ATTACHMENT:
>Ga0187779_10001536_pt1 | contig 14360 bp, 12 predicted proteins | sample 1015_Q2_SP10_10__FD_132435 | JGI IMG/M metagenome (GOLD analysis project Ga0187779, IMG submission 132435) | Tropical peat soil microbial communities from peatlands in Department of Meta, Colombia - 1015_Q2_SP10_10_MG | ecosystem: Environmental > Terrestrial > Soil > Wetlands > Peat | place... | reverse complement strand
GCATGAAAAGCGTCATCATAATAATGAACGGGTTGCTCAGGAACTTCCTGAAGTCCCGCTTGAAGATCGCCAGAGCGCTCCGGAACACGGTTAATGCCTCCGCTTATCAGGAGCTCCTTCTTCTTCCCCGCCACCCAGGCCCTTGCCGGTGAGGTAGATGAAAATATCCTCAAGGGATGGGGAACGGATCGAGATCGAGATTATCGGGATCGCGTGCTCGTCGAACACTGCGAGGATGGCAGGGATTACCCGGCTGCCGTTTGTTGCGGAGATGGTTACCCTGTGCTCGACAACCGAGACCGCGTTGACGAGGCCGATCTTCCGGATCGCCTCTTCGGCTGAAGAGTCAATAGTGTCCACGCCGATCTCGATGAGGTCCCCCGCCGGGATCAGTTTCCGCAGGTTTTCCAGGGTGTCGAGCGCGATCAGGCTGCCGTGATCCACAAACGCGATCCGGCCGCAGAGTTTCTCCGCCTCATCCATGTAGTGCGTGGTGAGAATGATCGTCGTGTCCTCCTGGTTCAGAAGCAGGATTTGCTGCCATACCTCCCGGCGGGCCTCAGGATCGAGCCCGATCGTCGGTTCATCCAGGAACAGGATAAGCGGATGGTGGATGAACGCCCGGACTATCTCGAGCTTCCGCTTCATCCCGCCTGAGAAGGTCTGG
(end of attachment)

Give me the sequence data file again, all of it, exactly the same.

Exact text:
>Ga0187779_10001536_pt1 | contig 14360 bp, 12 predicted proteins | sample 1015_Q2_SP10_10__FD_132435 | JGI IMG/M metagenome (GOLD analysis project Ga0187779, IMG submission 132435) | Tropical peat soil microbial communities from peatlands in Department of Meta, Colombia - 1015_Q2_SP10_10_MG | ecosystem: Environmental > Terrestrial > Soil > Wetlands > Peat | place... | reverse complement strand
GCATGAAAAGCGTCATCATAATAATGAACGGGTTGCTCAGGAACTTCCTGAAGTCCCGCTTGAAGATCGCCAGAGCGCTCCGGAACACGGTTAATGCCTCCGCTTATCAGGAGCTCCTTCTTCTTCCCCGCCACCCAGGCCCTTGCCGGTGAGGTAGATGAAAATATCCTCAAGGGATGGGGAACGGATCGAGATCGAGATTATCGGGATCGCGTGCTCGTCGAACACTGCGAGGATGGCAGGGATTACCCGGCTGCCGTTTGTTGCGGAGATGGTTACCCTGTGCTCGACAACCGAGACCGCGTTGACGAGGCCGATCTTCCGGATCGCCTCTTCGGCTGAAGAGTCAATAGTGTCCACGCCGATCTCGATGAGGTCCCCCGCCGGGATCAGTTTCCGCAGGTTTTCCAGGGTGTCGAGCGCGATCAGGCTGCCGTGATCCACAAACGCGATCCGGCCGCAGAGTTTCTCCGCCTCATCCATGTAGTGCGTGGTGAGAATGATCGTCGTGTCCTCCTGGTTCAGAAGCAGGATTTGCTGCCATACCTCCCGGCGGGCCTCAGGATCGAGCCCGATCGTCGGTTCATCCAGGAACAGGATAAGCGGATGGTGGATGAACGCCCGGACTATCTCGAGCTTCCGCTTCATCCCGCCTGAGAAGGTCTGG